Yesterday, we took the project to Nogales, AZ. The people of Nogales, Sonora were in the midst of their Independence Day celebrations as we set up the fourth and final panel on the U.S. side of the border. There was not as much foot traffic as there has been at the other locales and most passers-by seemed to be on a schedule that did not allow for painting. Nonetheless, we did encounter several families with children that stopped to participate. It was a nice change of pace to the usual hectic coordination of hands with brushes and brushes with paint; the slower flow of participation allowed more space for the parents to ask me about the project and more time to for me to respond. Generally, people seemed most excited about their children having an opportunity to paint, one mother commented that artistic expression was “what children need”.
It felt difficult for me to engage people on the political aspects of the piece, I did not elaborate after explaining what the numbers signified and why I wanted to take on this issue. It felt like an especially sensitive issue to broach in that environment; as we crossed over to Mexico earlier that day we walked passed the Wackenhut bus that had just arrived full of recent deportees. We watched as the driver opened the luggage compartment and pulled out several clear plastic bags of passengers’ personal belongings, which seemed to contain only a few items each, all the individuals would have to begin the next legs of their respective journeys. This project is an experiment designed to see how an artistic experience engages someone with a political issue. Therefore, I have so far found that people are quite easily drawn into the project for its artistic elements which, at the same time, seem to act as a desirable escape from harsh realities. After I present people with the underlying meanings of the piece, I don’t push the issues any further, consciously wanting and allowing for the participants and viewers to pick up and carry the conversation. What I found yesterday at the border was a greater enthusiasm for taking part in a creative process rather than delving into the disturbing realities of immigration and detention; with such a devastatingly “real” backdrop as the border, I was honestly not surprised this was the case.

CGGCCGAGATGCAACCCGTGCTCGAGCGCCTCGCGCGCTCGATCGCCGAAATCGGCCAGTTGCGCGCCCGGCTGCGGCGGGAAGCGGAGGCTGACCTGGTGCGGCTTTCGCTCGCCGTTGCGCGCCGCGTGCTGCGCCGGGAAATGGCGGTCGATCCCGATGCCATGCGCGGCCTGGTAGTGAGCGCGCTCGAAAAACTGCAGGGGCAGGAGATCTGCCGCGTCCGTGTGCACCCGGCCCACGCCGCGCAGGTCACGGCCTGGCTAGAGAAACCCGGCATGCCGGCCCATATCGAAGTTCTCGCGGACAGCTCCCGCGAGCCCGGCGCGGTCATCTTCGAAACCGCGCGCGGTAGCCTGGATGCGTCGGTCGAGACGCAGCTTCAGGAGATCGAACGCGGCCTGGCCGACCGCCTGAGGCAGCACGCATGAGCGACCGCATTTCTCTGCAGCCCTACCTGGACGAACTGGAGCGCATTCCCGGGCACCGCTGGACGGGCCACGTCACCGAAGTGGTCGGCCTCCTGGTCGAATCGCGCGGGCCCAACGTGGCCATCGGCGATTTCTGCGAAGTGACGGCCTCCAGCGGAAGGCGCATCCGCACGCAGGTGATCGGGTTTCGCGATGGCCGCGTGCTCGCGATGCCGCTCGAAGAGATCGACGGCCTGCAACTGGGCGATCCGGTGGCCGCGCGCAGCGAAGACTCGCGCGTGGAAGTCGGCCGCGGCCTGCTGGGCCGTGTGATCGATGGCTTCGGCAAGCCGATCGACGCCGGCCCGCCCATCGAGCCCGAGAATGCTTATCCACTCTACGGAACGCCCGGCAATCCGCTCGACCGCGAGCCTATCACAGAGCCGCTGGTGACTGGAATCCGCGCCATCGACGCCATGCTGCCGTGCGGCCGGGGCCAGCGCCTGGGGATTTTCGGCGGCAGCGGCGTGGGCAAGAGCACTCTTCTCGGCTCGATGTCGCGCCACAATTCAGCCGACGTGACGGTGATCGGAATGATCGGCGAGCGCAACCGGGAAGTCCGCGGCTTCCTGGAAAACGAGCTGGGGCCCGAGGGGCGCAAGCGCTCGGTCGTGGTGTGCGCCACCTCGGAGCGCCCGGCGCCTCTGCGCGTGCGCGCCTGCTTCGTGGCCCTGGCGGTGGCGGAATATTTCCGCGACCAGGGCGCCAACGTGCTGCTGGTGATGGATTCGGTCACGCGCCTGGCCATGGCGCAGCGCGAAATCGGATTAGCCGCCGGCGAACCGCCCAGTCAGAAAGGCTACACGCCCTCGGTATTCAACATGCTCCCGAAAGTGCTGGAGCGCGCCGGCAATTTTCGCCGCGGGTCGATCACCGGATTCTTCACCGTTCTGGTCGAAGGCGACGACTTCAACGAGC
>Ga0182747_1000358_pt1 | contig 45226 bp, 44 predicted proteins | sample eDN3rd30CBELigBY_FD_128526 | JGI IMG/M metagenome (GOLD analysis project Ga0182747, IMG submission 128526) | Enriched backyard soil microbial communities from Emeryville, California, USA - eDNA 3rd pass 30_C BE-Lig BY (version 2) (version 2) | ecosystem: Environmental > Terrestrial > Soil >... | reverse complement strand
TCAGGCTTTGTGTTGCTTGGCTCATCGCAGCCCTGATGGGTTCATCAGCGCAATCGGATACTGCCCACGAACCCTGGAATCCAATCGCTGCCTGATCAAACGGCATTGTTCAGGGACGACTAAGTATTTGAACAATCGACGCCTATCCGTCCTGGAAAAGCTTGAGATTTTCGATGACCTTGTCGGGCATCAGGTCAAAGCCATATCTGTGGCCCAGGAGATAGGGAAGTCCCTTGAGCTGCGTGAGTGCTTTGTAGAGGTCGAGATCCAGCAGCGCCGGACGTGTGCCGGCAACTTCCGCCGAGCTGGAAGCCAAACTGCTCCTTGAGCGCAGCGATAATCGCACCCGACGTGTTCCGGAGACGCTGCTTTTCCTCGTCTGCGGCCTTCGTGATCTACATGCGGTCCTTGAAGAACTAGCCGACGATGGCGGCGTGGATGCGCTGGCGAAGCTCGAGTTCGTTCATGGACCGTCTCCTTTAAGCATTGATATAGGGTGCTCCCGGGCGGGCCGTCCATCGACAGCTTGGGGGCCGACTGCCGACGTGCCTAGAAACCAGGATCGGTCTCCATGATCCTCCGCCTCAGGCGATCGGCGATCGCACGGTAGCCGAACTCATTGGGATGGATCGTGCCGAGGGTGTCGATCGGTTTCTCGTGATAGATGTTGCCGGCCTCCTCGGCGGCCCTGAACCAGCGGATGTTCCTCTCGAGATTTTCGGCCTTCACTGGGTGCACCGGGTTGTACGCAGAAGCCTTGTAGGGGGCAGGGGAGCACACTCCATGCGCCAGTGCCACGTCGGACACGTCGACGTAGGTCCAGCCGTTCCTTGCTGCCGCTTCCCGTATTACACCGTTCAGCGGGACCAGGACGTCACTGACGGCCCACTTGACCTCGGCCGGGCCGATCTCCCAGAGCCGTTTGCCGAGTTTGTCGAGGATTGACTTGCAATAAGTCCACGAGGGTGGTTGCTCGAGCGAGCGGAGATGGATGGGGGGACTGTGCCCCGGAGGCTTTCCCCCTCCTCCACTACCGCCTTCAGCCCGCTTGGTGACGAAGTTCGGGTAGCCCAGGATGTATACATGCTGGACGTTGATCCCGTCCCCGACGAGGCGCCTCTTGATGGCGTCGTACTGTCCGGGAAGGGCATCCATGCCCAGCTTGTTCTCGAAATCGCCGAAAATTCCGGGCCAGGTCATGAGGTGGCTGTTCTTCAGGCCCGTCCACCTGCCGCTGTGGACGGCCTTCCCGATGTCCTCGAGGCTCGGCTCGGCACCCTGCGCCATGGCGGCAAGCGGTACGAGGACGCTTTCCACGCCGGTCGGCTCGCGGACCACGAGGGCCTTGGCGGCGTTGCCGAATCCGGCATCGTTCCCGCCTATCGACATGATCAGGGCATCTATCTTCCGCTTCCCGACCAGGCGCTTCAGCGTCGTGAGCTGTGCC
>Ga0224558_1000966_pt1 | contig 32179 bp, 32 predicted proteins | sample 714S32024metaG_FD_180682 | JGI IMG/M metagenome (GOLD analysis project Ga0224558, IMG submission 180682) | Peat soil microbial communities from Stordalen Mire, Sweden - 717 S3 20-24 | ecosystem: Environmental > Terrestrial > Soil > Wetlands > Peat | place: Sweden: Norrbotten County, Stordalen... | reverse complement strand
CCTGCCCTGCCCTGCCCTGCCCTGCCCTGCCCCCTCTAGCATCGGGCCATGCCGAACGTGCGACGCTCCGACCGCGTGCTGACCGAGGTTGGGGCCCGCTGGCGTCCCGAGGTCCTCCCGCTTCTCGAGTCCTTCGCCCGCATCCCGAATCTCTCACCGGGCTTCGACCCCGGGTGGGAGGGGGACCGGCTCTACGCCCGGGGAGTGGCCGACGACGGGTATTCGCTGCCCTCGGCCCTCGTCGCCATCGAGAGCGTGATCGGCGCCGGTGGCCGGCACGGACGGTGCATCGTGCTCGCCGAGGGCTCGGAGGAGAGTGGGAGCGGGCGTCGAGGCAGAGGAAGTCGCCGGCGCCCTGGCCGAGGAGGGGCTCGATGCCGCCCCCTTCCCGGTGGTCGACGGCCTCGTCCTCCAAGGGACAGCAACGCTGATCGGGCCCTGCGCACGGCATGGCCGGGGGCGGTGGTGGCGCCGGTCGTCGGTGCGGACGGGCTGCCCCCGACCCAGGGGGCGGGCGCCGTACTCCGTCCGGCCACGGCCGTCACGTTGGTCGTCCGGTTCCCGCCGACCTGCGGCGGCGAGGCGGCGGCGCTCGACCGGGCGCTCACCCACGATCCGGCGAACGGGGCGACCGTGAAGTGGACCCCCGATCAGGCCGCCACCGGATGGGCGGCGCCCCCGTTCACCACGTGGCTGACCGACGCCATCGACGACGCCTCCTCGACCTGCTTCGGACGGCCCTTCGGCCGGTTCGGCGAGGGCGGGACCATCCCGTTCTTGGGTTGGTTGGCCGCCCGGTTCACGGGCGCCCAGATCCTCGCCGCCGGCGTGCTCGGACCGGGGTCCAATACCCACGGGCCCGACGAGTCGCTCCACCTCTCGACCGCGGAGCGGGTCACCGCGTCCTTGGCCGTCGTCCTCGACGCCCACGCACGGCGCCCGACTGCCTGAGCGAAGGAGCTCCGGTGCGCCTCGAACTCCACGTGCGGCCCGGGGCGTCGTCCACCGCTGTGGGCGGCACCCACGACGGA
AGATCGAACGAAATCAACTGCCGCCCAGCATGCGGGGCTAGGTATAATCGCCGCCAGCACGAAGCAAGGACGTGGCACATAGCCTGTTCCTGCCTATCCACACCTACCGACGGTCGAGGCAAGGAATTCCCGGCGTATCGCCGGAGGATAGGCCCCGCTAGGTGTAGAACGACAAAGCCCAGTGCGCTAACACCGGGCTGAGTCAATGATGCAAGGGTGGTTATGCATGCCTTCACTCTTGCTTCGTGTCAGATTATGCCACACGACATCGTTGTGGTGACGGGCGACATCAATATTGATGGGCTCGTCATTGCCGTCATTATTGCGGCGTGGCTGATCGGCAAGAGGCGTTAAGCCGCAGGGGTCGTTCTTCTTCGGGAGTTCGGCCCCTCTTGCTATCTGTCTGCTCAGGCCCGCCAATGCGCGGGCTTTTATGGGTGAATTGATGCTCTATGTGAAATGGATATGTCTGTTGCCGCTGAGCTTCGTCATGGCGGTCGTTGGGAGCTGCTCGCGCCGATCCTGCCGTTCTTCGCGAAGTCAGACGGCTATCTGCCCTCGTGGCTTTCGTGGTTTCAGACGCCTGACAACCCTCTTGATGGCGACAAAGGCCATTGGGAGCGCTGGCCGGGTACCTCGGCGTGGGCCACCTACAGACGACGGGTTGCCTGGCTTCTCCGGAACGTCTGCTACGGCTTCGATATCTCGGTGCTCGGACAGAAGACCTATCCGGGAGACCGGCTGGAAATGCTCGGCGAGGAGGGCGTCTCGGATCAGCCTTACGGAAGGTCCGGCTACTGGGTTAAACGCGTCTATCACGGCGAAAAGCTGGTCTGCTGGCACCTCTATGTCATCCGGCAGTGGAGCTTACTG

Thank you to all who took time to paint with us. The “Painting by Numbers” project will be on hiatus until January for its final event. At which point, the completed four panels will be put together for a public viewing, place and time to be determined.
Keep checking back as I will keep posting more surrounding the issue of women in detention in Arizona.